Nor is it about bulldozing your way through a situation in an aggressive (or passive-aggressive) manner.
Negotiation is about guiding.
A successful negotiation is always one where both parties walk away pleased with the outcome.
Successful Negotiation is Client-focused
Here are four important tenants of a successful client “negotiation” process:
- The conversation should always be results-oriented: Often simply refocusing the client on goals and results (vs. emotion or preference) is the alpha and omega of any conflict of opinion. Your job is to help a client remain focused on their goals. Use your expertise, research, and knowledge to align tactics and strategies to those goals.
- Facts vs. emotion or preference: Watch any political discussion on Facebook for a 101-level course of how not to negotiate. Why? They are based on soundbites and opinions vs. any type of logical fact.
- Ego has no role: Negotiation is always about the client and their best interests. It’s not about you, your ego, or getting your way. Take the self-possessive words such as “I,” or “we” out of your messaging. If this leaves it meaningless, then you know you are relying on ego too much in your discussions.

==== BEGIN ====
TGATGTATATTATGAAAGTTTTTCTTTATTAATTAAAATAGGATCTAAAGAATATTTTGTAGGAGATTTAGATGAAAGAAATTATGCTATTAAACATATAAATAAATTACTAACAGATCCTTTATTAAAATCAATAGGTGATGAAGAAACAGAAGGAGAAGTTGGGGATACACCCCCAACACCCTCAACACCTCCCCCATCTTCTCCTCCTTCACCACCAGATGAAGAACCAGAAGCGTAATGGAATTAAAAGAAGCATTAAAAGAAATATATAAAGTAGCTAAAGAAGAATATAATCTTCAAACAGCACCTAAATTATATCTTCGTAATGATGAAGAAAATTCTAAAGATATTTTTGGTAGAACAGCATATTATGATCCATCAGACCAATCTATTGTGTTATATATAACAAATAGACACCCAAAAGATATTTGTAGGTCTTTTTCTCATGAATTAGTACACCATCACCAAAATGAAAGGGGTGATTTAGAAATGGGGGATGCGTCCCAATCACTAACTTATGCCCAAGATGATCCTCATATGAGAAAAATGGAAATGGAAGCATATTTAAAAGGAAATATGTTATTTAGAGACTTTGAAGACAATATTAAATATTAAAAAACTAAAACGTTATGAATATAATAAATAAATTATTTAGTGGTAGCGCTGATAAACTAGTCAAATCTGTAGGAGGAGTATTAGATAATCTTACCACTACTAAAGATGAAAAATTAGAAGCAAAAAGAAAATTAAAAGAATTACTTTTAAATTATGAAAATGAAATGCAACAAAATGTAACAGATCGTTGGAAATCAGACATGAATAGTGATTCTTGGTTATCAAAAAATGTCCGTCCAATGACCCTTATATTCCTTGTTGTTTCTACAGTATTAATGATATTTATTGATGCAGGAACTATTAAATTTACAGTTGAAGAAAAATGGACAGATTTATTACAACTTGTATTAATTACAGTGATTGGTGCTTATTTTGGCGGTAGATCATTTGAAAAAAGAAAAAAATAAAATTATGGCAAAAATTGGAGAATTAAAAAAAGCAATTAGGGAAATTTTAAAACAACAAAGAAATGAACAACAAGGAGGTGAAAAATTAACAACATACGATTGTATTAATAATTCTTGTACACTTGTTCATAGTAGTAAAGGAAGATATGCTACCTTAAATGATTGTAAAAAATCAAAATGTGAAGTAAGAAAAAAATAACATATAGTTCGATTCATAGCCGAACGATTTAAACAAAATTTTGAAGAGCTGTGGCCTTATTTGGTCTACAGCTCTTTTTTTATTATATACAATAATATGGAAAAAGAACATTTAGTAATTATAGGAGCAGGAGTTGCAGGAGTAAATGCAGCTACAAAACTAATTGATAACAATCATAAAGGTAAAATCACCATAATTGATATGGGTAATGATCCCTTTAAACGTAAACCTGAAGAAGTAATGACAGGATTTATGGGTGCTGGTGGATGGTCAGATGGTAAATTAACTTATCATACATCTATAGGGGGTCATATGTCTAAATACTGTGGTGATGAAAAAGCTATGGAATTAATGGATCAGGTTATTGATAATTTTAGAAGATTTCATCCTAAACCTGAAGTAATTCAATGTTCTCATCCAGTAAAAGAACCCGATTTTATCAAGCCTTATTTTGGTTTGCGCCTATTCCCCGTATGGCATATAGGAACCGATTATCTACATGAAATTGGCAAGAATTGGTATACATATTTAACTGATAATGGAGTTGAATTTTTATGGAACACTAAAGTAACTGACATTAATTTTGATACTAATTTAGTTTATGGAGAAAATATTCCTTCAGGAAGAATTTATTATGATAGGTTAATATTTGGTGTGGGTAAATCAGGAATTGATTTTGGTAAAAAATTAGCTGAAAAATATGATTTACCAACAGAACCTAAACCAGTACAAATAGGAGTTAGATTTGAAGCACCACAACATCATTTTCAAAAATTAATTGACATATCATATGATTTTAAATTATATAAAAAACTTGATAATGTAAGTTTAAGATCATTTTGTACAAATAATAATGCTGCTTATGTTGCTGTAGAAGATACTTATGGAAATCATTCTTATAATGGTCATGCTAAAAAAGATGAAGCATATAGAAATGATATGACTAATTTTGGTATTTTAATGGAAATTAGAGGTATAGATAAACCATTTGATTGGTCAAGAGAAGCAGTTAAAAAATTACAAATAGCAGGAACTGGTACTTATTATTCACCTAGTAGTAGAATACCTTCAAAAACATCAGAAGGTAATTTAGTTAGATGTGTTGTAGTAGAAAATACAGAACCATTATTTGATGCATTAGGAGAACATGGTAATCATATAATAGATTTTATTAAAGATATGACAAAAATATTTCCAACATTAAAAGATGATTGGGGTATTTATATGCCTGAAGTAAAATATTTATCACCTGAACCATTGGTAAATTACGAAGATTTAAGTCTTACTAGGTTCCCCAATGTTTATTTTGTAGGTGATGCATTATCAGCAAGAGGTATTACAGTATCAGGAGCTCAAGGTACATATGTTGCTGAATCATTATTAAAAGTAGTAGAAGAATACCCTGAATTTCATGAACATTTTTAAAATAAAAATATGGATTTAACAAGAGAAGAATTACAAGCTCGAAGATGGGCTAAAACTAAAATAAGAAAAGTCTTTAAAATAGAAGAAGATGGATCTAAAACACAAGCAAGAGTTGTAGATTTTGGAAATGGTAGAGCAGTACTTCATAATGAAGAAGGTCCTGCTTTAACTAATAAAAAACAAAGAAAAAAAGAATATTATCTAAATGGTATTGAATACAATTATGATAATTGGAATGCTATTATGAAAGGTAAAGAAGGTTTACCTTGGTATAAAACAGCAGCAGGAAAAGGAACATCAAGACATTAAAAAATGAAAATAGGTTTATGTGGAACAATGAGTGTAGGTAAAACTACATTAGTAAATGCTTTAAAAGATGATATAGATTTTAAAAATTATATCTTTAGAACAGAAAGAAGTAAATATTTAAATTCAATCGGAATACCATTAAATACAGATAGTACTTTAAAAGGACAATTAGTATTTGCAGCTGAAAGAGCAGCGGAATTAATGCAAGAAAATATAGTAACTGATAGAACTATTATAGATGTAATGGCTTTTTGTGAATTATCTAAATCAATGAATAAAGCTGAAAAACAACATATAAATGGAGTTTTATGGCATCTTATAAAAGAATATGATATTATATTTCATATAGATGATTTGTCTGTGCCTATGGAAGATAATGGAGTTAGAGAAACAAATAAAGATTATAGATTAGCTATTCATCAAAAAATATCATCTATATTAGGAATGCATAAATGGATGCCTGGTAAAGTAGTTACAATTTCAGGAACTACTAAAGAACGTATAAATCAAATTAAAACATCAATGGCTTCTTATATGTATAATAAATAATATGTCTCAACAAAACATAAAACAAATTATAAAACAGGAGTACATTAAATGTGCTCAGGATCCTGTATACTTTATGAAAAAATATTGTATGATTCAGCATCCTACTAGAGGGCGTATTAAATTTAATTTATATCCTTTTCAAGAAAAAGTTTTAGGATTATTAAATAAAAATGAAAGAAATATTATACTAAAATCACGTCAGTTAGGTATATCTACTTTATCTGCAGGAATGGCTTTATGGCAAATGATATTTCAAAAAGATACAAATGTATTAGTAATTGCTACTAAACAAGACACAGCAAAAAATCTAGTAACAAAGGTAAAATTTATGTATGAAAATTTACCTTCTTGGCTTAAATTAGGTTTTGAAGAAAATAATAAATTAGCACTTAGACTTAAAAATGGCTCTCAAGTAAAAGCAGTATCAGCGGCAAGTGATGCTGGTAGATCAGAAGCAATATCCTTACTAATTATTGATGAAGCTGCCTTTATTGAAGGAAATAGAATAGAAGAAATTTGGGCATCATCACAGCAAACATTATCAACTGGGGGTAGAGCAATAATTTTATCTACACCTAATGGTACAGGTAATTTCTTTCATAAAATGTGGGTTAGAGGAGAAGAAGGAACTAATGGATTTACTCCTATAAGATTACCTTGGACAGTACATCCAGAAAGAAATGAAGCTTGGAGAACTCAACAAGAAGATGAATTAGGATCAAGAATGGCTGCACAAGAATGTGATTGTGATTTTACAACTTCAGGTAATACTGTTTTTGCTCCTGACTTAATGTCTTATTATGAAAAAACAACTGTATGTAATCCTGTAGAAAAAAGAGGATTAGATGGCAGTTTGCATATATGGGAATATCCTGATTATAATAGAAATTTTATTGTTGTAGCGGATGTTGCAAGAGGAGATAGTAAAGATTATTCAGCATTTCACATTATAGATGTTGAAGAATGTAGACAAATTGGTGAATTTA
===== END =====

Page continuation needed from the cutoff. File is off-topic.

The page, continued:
- Understand your client: I’ve discussed before the importance of communicating with your client on their level. We are communicators. Yet too often we don’t talk to a client in a way that best resonates with them and their needs or world view. Think of client service as a product, and your client as your target audience. We create “buyer personas” for each of our clients to help guide our communication with them.
Client Service is Your Number One Asset
Take the time to develop a strong client service operation in your organization.
Treat it like any other type of skill.
It should be the focus of professional development for all team members.
And you should invest in resources, tools, and people who continue to help you improve from a client service perspective.
Client service is not how you deliver or communicate your product, it is your product.
How would you describe your approach to client service? What have your biggest challenges and learning been? Share your answers in the comments.
Image by Rudy and Peter Skitterians from Pixabay